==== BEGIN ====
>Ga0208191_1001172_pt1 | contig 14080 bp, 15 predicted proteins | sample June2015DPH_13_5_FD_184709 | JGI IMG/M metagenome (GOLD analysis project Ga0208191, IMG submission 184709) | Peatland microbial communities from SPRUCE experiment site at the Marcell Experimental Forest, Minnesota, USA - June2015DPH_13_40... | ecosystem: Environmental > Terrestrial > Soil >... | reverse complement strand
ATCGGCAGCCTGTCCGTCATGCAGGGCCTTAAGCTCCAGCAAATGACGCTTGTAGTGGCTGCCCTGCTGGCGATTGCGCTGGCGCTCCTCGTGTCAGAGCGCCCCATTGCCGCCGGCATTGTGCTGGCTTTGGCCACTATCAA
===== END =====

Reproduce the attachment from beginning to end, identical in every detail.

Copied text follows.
>Ga0208191_1001172_pt1 | contig 14080 bp, 15 predicted proteins | sample June2015DPH_13_5_FD_184709 | JGI IMG/M metagenome (GOLD analysis project Ga0208191, IMG submission 184709) | Peatland microbial communities from SPRUCE experiment site at the Marcell Experimental Forest, Minnesota, USA - June2015DPH_13_40... | ecosystem: Environmental > Terrestrial > Soil >... | reverse complement strand
ATCGGCAGCCTGTCCGTCATGCAGGGCCTTAAGCTCCAGCAAATGACGCTTGTAGTGGCTGCCCTGCTGGCGATTGCGCTGGCGCTCCTCGTGTCAGAGCGCCCCATTGCCGCCGGCATTGTGCTGGCTTTGGCCACTATCAA